5 Tips For Surviving Outdoors In The Cold

Global Rescue

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For some, the recreation season ends when the days grow short and the thermometer falls below freezing. To some hardy souls, though, winter is just another season in a year-round devotion to the outdoors.

For those in the latter group, cold temperatures bring a host of challenges that make outdoor recreation in the winter a bit more complicated and even dangerous: Frostbite. Hypothermia. Dehydration. Injury.

That doesn’t mean you shouldn’t go outside when the days are short, the nights are long, and the mercury rarely rises above freezing. It just means you need to dress, eat, and act responsibly to keep yourself safe. You can do just that by following a few simple, but crucial, tips from Global Rescue.

1. The right clothing
It seems obvious: In colder weather, you need to wear warmer clothes. But not all of the bulky long-sleeved and insulated garments you own are right for the outdoors.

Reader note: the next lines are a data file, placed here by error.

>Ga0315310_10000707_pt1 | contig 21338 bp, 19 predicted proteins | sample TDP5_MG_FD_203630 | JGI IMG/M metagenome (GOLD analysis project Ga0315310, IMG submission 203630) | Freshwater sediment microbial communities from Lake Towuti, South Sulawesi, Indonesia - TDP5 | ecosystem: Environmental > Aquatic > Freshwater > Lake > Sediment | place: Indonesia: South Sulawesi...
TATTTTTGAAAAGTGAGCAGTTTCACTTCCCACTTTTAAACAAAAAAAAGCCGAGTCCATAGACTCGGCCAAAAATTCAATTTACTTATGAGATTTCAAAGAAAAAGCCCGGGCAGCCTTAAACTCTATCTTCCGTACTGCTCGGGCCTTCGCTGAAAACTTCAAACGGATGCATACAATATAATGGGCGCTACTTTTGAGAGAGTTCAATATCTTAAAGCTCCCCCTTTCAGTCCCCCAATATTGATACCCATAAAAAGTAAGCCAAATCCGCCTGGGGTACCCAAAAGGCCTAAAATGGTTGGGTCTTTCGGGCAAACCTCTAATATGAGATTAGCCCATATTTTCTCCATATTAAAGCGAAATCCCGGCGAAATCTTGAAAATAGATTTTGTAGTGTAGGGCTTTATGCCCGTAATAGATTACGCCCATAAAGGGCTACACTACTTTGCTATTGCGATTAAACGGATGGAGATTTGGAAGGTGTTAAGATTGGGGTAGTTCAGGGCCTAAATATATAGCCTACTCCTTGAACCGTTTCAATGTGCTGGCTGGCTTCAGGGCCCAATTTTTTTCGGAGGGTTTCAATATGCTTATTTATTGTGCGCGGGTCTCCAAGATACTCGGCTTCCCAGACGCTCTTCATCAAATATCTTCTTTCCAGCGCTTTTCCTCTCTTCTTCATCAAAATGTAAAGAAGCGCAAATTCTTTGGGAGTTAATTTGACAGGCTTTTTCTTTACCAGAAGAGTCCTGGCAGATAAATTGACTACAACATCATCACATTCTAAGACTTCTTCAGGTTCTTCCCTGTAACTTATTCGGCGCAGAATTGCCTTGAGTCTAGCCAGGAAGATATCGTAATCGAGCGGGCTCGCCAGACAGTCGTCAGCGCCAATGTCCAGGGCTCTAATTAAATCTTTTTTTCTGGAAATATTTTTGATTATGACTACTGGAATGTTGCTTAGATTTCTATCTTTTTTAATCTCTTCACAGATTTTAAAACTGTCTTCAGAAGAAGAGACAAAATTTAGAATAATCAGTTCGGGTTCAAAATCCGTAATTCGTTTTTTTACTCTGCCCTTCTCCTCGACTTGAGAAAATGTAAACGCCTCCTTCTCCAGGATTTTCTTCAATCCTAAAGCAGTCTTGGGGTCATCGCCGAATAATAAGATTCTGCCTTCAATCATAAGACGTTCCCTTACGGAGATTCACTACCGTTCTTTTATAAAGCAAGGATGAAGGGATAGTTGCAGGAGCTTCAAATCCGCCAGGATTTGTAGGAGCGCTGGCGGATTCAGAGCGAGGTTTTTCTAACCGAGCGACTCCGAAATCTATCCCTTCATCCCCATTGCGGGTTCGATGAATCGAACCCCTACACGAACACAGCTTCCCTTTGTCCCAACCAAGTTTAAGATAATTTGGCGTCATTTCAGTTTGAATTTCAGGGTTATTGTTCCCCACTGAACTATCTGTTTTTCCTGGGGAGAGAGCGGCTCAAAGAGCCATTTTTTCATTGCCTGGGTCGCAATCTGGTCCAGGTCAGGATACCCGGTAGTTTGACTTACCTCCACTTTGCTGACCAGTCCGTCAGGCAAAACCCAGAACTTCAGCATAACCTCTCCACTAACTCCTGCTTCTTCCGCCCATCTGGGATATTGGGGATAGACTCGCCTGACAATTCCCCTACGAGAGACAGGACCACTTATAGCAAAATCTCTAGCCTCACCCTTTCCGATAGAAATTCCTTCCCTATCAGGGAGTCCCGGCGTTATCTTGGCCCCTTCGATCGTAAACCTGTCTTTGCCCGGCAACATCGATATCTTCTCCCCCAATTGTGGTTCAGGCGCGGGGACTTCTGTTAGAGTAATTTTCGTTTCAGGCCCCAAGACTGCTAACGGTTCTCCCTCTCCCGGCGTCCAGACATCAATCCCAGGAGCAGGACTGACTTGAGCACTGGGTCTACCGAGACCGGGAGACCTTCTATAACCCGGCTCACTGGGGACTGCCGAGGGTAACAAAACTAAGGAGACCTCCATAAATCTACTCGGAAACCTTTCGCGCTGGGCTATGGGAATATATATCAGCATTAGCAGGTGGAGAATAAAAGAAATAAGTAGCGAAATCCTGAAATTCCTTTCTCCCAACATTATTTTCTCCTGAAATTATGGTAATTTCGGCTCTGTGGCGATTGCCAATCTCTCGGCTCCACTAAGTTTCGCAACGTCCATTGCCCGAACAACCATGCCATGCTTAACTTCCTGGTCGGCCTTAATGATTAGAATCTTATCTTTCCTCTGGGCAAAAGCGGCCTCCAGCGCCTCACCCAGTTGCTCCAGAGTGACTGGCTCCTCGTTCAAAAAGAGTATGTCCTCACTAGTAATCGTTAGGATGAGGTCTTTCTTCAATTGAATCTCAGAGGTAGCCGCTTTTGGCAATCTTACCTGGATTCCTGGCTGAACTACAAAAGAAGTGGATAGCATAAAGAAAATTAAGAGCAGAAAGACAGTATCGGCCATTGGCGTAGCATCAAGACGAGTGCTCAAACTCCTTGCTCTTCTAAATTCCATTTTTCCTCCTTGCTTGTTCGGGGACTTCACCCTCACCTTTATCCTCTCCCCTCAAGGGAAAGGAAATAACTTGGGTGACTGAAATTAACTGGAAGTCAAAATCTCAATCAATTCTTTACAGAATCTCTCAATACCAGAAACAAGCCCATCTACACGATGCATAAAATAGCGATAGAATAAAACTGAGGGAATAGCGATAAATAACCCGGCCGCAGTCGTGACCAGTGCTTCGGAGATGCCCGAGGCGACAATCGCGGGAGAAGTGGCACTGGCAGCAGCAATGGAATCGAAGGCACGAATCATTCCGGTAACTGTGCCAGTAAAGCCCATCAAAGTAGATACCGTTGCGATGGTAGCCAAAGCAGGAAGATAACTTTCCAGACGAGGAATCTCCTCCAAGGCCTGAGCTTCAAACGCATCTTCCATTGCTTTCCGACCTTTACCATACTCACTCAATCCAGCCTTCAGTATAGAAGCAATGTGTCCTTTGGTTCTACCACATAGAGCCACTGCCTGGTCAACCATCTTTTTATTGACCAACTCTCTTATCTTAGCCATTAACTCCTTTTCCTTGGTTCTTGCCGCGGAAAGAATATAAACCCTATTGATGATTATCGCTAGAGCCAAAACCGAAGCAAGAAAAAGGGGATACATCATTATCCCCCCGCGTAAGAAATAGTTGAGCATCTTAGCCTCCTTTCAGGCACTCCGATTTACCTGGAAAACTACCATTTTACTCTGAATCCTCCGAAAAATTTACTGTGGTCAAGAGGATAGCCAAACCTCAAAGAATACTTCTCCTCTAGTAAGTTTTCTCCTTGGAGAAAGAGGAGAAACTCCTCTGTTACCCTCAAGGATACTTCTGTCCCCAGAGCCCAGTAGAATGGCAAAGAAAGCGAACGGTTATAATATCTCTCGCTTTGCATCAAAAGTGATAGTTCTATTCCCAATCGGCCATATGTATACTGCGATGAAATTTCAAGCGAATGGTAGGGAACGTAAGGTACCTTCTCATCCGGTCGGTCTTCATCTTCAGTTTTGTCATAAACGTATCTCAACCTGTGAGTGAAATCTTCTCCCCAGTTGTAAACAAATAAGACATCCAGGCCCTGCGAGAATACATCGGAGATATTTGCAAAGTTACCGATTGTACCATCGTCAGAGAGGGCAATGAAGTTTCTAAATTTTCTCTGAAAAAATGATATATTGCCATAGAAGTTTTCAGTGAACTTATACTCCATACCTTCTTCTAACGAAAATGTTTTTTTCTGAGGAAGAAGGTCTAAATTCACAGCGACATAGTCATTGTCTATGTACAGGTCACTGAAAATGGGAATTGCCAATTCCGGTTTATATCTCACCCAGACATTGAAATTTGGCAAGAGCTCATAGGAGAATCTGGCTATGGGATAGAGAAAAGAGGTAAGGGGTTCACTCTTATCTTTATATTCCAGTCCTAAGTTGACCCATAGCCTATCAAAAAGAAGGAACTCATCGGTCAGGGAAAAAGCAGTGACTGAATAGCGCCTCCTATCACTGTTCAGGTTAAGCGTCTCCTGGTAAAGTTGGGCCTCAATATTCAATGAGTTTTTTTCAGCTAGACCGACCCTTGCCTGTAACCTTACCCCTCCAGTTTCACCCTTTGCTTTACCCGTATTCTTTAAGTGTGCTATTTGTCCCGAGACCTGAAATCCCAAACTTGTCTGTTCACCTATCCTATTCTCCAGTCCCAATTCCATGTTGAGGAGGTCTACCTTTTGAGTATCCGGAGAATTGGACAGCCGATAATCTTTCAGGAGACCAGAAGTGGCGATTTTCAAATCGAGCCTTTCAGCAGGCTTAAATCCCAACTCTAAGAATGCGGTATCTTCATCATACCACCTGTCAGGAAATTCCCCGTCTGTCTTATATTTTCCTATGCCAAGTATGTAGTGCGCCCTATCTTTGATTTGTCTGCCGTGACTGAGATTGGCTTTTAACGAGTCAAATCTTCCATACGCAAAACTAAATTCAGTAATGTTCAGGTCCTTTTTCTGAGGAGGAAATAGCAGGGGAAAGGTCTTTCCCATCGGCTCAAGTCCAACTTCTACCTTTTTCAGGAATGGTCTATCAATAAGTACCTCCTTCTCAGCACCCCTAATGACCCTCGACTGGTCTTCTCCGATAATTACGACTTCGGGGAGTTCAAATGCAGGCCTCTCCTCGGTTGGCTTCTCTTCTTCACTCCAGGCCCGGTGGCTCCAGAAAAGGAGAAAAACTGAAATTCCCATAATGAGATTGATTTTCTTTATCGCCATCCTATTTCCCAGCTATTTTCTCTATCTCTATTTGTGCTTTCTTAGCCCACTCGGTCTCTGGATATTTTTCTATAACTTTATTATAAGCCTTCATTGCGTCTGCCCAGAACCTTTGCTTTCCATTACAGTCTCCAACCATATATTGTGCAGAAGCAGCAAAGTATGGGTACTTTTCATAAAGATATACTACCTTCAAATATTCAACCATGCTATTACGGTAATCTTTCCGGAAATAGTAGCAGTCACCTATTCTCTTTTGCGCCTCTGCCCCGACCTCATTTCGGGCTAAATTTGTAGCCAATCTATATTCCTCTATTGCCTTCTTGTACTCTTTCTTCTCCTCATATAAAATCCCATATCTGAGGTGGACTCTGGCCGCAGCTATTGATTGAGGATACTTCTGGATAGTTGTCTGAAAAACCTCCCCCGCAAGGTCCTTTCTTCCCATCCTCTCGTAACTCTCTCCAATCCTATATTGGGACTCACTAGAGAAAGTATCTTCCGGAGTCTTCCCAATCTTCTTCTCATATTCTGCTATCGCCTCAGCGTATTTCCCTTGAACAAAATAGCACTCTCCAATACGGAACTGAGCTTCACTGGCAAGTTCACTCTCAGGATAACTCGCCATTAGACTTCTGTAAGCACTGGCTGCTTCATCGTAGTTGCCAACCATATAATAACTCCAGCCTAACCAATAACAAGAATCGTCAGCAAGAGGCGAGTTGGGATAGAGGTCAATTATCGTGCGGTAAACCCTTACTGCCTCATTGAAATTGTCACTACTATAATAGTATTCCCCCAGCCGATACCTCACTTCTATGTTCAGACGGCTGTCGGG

“Everybody should always start with some sort of moisture-wicking base layer,” says Global Rescue operations supervisor Carl Cowan. “If you sweat, you need to get that moisture away from your skin, and preferably evaporating out and not into your clothes, so that you don't lose the effectiveness of whatever other layers you've got on.”

Add on a mid-layer that will hold in the heat your body generates, and top it all off with a jacket that combines insulation with water resistance so you’re covered in the case of snow.

Your feet are both a source of heat and an area easily affected by the cold, so finding the right fit is vital. A boot that fits too snugly will actually make your feet colder by inhibiting circulation. In fact, some outdoor enthusiasts find themselves loosening and even removing their shoes from time to time to get the blood flowing, but that’s far from a good solution.